Lots of books deal with falling in love, planning a wedding, or navigating a tricky first marriage (perhaps ending in a first divorce). But the characters in Major Pettigrew's Last Stand are experts at marriage. Both the Major and Mrs. Ali were married for decades before, sadly, their spouses passed away. Why would they ever want to get married again? The decision to do so seems to come as a surprise to them both. Maybe having done it right once, they know how good it can be?
Questions About Marriage
The Major and Mrs. Ali say very little about their previous marriages. Why don't they talk about these experiences more? What do they reveal, and what do you learn about their relationships when they do discuss them?
How does each family and culture—the Major's British family and Mrs. Ali's Pakistani family—view marriage? Are these views different?
Why does Amina decide not to marry Abdul Wahid? Why don't Roger and Sandy want to get married? Why do Mrs. Ali and the Major decide to remarry? Is each couple's attitude toward marriage the result of generational differences, or something else?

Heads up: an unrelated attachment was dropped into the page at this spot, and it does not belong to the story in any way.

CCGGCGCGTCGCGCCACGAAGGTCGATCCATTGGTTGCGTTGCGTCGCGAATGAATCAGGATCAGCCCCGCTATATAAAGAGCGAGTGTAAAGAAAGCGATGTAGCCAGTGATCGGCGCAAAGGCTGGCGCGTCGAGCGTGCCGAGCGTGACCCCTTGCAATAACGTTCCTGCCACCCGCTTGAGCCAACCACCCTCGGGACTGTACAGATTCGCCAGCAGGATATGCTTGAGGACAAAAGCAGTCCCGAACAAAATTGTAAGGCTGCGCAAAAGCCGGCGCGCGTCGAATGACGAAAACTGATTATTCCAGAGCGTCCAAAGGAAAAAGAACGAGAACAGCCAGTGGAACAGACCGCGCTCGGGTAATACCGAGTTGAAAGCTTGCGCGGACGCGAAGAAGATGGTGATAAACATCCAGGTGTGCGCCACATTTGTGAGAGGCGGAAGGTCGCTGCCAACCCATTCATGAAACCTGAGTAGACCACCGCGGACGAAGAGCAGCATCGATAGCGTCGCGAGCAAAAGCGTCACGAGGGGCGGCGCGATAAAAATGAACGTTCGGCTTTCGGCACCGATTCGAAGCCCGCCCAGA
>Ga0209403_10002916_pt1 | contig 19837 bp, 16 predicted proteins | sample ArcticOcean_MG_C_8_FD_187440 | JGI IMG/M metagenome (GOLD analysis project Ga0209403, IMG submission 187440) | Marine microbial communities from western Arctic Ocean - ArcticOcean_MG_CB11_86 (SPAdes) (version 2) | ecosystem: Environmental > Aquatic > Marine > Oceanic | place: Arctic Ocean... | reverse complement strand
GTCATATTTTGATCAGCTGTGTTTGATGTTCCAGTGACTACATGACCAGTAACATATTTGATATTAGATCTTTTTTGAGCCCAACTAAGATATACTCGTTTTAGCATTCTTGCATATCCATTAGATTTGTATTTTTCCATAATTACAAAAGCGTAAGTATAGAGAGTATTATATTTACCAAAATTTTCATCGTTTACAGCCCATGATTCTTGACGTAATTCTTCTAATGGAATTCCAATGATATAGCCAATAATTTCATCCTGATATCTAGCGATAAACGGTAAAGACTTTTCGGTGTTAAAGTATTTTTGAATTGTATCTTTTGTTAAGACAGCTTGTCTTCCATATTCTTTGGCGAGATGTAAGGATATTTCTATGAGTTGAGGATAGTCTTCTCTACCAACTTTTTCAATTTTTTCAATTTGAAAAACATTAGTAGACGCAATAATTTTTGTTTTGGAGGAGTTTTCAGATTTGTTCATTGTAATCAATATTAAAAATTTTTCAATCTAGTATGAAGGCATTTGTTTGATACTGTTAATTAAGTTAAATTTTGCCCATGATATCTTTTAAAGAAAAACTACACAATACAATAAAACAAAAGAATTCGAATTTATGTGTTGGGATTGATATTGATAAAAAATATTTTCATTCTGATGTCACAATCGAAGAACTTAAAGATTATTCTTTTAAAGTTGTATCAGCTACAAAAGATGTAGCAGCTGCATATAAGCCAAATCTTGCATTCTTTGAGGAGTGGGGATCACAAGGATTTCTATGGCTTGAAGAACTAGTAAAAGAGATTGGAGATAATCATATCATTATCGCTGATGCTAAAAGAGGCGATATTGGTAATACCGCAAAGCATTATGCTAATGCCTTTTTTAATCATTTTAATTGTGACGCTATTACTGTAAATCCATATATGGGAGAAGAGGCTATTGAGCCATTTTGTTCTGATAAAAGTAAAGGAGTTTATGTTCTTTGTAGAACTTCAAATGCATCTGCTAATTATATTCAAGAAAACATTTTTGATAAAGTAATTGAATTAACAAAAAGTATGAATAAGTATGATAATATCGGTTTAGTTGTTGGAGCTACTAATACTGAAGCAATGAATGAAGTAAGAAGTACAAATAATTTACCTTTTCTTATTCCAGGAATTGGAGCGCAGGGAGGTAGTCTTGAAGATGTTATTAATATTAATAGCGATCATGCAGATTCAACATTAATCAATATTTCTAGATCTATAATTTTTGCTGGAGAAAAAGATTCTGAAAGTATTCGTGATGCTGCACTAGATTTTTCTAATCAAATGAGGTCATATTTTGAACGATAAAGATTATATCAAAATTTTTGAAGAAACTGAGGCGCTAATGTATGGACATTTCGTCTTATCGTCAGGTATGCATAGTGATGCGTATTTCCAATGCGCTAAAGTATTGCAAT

Chew on This
Both the Major and Mrs. Ali had the best relationship of their lives with their spouses, a relationship stronger than the relationship either one had with their own parents or even their own children. No wonder they decide to remarry and try it again.
The Major and Mrs. Ali marry for love, while the younger generations—Roger and Sandy, or Amina and Abdul Wahid—seem to be motivated to marry only for money. That's why neither younger couple ends up getting hitched in the end; there's no passion there.